Australian scientists find drug that ‘completely stops’ coronavirus from replicating


News Desk

Australian scientists have yet again found a potential cure for the coronavirus disease, also known as COVID-19. Still, it’s one that not anyone would expect because it’s a drug often prescribed for head lice or scabies.

In a report by the Daily Mail, ivermectin is used in both the US and NHS as an anti-parasitic drug, Australian researchers believe it could be useful against COVID-19.

Researchers from the Monash University in Melbourne, Australia, found that ivermectin could impede the replication of the SARS-CoV-2 virus in a laboratory setting in under 48 hours, according to the study that was published in Antiviral Research.

Healthy cells were infected with the SARS-CoV-2 virus, or the novel coronavirus, for two hours, and then ivermectin was injected.

The test conducted by the Australian researchers showed that even a single dose of the anti-parasitic drug was enough to significantly reduce viral RNA during the first 28 hours, then wiping out 99.8% by 48 hours.

On the third day, coronavirus was eliminated entirely.

Although the researchers are not yet sure how exactly ivermectin can kill coronavirus, they believe that the drug paralyzes the virus and “overwhelms its nervous system,” which then impedes its replication process.

“Ivermectin is very widely used and seen as a safe drug. We need to figure out now whether the dosage you can use it in humans will be effective. That’s the next step,” said Dr. Kylie Wagstaff, the study’s leader.

The researchers believe that with the help of their study, they can create an antiviral made from ivermectin, which could be injected to COVID-19 patients early in the infection to prevent the progression of the disease.

Additionally, it could also limit the progression of person-to-person transmission.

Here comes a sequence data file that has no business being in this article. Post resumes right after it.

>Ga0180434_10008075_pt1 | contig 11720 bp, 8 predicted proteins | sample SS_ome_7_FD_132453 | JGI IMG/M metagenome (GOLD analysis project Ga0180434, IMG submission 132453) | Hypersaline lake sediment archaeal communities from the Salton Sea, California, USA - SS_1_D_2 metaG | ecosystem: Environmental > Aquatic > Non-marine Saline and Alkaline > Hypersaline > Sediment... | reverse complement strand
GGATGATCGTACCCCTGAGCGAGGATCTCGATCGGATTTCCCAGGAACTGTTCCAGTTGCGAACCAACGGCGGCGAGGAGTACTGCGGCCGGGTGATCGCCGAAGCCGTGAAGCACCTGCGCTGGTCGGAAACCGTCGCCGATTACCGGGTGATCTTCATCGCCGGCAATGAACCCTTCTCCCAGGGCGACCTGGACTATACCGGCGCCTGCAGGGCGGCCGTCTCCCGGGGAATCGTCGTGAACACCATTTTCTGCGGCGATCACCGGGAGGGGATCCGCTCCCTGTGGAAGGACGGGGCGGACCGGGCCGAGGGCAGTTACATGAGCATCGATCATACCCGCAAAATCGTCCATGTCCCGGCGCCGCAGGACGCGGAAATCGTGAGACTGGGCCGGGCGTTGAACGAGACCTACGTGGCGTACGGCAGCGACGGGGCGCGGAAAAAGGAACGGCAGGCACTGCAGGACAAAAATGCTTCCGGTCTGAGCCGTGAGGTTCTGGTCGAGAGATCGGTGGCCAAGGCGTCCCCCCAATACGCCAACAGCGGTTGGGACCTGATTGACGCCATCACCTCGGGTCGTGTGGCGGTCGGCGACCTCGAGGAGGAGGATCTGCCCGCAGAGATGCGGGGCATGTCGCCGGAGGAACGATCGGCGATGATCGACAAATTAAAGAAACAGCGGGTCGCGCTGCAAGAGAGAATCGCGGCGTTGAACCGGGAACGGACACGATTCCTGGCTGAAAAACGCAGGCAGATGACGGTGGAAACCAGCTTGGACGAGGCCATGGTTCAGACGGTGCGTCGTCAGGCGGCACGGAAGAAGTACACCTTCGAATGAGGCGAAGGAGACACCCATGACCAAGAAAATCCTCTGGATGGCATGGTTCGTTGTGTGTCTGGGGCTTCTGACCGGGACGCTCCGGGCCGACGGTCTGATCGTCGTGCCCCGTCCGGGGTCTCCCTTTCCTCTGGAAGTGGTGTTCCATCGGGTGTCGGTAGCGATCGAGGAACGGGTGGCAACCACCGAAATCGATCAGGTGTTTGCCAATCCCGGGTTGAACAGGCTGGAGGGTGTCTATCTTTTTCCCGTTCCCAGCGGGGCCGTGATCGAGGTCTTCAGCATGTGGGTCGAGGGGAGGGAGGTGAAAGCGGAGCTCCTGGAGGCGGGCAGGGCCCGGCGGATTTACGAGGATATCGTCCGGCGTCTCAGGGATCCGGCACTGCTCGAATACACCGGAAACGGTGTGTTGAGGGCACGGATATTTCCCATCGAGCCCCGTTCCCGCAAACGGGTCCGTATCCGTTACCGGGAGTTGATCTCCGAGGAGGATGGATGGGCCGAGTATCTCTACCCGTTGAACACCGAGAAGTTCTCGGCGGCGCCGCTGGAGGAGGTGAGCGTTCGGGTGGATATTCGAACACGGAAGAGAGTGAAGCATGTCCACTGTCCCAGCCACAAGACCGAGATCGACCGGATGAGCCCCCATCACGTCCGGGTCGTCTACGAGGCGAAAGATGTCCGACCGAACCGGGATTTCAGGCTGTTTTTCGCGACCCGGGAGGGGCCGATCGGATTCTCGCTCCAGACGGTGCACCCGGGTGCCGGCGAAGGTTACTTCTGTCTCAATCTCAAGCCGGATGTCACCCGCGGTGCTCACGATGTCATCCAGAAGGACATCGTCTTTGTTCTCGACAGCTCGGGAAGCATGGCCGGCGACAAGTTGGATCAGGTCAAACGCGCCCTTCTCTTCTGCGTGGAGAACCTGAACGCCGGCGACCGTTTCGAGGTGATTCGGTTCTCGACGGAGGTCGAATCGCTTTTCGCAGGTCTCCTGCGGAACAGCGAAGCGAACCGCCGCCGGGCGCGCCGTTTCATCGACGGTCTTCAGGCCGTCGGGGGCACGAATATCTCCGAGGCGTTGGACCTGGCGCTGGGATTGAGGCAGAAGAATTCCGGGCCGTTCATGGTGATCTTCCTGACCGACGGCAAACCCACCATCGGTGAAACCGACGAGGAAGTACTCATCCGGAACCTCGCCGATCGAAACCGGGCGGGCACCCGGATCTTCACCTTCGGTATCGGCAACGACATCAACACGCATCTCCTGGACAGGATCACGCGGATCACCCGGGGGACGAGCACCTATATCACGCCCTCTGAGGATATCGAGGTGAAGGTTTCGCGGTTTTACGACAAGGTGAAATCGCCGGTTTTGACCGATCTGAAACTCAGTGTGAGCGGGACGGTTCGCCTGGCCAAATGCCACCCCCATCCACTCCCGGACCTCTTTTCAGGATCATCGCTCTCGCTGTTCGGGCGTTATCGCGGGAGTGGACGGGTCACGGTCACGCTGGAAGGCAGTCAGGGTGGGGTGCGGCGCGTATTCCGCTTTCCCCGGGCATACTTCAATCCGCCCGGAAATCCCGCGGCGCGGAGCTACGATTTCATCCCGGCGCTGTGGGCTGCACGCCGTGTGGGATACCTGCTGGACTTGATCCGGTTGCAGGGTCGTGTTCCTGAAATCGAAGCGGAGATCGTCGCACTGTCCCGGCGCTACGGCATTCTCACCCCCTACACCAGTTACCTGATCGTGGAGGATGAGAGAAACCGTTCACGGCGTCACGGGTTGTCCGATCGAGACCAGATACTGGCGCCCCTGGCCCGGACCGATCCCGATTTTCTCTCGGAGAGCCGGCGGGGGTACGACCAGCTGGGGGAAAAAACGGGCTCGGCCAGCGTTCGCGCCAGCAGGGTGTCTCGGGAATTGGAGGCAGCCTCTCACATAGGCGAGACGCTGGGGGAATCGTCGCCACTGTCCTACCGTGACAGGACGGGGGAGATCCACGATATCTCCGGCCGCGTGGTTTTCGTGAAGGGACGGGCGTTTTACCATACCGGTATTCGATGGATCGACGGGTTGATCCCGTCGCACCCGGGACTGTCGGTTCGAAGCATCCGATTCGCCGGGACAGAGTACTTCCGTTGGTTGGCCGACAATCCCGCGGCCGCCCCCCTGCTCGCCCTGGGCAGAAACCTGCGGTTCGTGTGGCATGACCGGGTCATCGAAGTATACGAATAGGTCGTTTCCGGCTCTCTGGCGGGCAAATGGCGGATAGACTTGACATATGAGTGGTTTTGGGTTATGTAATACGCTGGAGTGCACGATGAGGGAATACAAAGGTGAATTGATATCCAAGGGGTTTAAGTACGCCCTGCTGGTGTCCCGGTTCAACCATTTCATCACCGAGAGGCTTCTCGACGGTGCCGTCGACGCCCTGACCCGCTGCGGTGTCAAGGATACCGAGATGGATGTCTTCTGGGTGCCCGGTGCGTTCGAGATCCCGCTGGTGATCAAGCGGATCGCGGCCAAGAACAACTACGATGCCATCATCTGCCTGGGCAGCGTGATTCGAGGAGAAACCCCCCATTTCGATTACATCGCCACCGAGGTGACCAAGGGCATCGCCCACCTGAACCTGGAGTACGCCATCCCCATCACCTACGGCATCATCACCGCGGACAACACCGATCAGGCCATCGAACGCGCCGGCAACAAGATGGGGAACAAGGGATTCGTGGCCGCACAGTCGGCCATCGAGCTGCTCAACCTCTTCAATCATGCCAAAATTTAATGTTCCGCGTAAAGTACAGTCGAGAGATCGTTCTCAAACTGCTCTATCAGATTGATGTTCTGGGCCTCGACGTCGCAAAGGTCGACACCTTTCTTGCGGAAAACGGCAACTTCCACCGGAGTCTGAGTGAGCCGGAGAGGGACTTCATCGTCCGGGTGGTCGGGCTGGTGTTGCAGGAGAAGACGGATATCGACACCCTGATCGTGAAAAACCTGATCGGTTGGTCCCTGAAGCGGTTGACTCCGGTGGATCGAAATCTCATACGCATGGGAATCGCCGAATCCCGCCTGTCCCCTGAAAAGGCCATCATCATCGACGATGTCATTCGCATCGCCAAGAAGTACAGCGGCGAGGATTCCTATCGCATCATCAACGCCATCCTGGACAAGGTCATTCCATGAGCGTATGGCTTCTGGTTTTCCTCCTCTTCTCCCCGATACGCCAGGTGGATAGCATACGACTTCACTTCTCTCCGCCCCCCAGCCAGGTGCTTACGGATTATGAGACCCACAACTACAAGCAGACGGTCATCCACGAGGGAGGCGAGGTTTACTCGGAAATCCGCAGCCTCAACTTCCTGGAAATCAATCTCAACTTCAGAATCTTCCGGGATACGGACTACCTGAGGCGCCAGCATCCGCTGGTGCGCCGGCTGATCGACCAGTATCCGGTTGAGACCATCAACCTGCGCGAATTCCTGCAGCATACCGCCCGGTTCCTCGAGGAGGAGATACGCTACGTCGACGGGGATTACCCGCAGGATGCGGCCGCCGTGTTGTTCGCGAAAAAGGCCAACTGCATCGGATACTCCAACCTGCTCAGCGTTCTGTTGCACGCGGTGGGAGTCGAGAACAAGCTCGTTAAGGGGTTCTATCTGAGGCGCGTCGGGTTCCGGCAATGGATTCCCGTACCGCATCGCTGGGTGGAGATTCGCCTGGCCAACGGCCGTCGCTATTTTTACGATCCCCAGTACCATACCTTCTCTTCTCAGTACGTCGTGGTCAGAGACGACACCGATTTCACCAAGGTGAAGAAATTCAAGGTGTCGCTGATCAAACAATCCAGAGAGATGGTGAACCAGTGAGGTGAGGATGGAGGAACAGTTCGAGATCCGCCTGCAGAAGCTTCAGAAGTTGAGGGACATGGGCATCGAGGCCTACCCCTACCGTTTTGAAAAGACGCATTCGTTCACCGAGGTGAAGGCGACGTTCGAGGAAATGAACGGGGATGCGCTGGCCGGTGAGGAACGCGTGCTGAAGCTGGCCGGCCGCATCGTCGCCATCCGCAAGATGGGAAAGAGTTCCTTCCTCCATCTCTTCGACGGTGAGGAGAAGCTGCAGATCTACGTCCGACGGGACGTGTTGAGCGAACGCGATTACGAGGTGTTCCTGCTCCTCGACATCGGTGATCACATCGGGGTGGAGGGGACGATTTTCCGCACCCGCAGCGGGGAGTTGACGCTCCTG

According to Newsweek, among the team was Dr. Leon Caly, a virologist who was part of the team that first isolated and shared SARS-CoV-2 outside of China, coronavirus’ alleged origin, back in January 2020.

Caly expressed his excitement at the prospect of ivermectin as a potential antiviral drug against COVID-19.

Since the Australian scientists believe the drug has antiviral properties, they wish to carry out human trials and do further research focusing on the anti-parasitic drug and its effectiveness in stopping and killing coronavirus.

However, the study was only done in vitro, meaning ivermectin is only used with cells made from laboratories.

Nevertheless, the team has noted that ivermectin is already proven to be safe for use and is approved by both the FDA and the MHRA.

Ivermectin was discovered in the 1970s but became widely used in the ’80s as an effective medicine against head lice, scabies, and other parasitic infections, and it is available in pill, shampoo, and lotion.

Although the drug shows promise, health officials are warning the public against self-medicating and using the drug to treat or prevent COVID-19.

Based on a report by ABC News, Victorian Health Minister Jenny Mikakos is urging the public not to misuse the substance, nor rush to pharmacies to buy lice treatments and use them in a “completely inappropriate way” as it could be fatal.

As of now, all we can do is stay indoors to avoid coronavirus infection or to rush to a hospital to seek medical attention if you suspect you have COVID-19 and let experts provide necessary treatments.

Tech Times


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